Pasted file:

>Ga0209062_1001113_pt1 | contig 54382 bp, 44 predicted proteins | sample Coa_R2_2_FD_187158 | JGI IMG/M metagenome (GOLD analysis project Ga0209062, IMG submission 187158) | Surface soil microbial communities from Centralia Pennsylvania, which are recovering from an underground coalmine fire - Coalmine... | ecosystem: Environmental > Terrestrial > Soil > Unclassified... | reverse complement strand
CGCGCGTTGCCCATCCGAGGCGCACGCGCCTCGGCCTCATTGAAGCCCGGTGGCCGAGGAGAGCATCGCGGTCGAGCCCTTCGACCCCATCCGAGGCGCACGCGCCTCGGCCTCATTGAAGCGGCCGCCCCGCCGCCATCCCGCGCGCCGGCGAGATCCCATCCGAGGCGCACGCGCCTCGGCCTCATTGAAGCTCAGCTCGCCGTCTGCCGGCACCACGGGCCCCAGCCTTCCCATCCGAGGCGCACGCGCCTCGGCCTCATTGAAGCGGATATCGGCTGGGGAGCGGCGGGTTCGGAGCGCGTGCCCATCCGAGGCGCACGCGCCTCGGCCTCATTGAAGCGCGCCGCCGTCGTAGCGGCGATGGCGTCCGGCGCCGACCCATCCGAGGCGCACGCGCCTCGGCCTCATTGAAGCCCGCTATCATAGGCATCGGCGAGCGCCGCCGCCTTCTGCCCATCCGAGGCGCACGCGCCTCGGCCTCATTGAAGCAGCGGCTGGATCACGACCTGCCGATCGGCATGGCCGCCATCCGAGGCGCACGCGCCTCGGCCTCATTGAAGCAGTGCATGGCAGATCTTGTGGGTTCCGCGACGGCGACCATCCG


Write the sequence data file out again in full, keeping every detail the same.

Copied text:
>Ga0209062_1001113_pt1 | contig 54382 bp, 44 predicted proteins | sample Coa_R2_2_FD_187158 | JGI IMG/M metagenome (GOLD analysis project Ga0209062, IMG submission 187158) | Surface soil microbial communities from Centralia Pennsylvania, which are recovering from an underground coalmine fire - Coalmine... | ecosystem: Environmental > Terrestrial > Soil > Unclassified... | reverse complement strand
CGCGCGTTGCCCATCCGAGGCGCACGCGCCTCGGCCTCATTGAAGCCCGGTGGCCGAGGAGAGCATCGCGGTCGAGCCCTTCGACCCCATCCGAGGCGCACGCGCCTCGGCCTCATTGAAGCGGCCGCCCCGCCGCCATCCCGCGCGCCGGCGAGATCCCATCCGAGGCGCACGCGCCTCGGCCTCATTGAAGCTCAGCTCGCCGTCTGCCGGCACCACGGGCCCCAGCCTTCCCATCCGAGGCGCACGCGCCTCGGCCTCATTGAAGCGGATATCGGCTGGGGAGCGGCGGGTTCGGAGCGCGTGCCCATCCGAGGCGCACGCGCCTCGGCCTCATTGAAGCGCGCCGCCGTCGTAGCGGCGATGGCGTCCGGCGCCGACCCATCCGAGGCGCACGCGCCTCGGCCTCATTGAAGCCCGCTATCATAGGCATCGGCGAGCGCCGCCGCCTTCTGCCCATCCGAGGCGCACGCGCCTCGGCCTCATTGAAGCAGCGGCTGGATCACGACCTGCCGATCGGCATGGCCGCCATCCGAGGCGCACGCGCCTCGGCCTCATTGAAGCAGTGCATGGCAGATCTTGTGGGTTCCGCGACGGCGACCATCCG